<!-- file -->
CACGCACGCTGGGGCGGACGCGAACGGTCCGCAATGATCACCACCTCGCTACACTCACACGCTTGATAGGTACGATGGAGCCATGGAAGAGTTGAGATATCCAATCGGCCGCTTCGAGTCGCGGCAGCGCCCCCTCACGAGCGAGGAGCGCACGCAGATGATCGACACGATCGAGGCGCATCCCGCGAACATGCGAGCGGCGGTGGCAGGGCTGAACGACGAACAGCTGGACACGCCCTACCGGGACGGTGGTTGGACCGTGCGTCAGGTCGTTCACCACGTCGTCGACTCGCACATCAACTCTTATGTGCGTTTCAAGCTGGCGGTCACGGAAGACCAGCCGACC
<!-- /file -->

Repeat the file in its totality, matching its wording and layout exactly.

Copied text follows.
CACGCACGCTGGGGCGGACGCGAACGGTCCGCAATGATCACCACCTCGCTACACTCACACGCTTGATAGGTACGATGGAGCCATGGAAGAGTTGAGATATCCAATCGGCCGCTTCGAGTCGCGGCAGCGCCCCCTCACGAGCGAGGAGCGCACGCAGATGATCGACACGATCGAGGCGCATCCCGCGAACATGCGAGCGGCGGTGGCAGGGCTGAACGACGAACAGCTGGACACGCCCTACCGGGACGGTGGTTGGACCGTGCGTCAGGTCGTTCACCACGTCGTCGACTCGCACATCAACTCTTATGTGCGTTTCAAGCTGGCGGTCACGGAAGACCAGCCGACC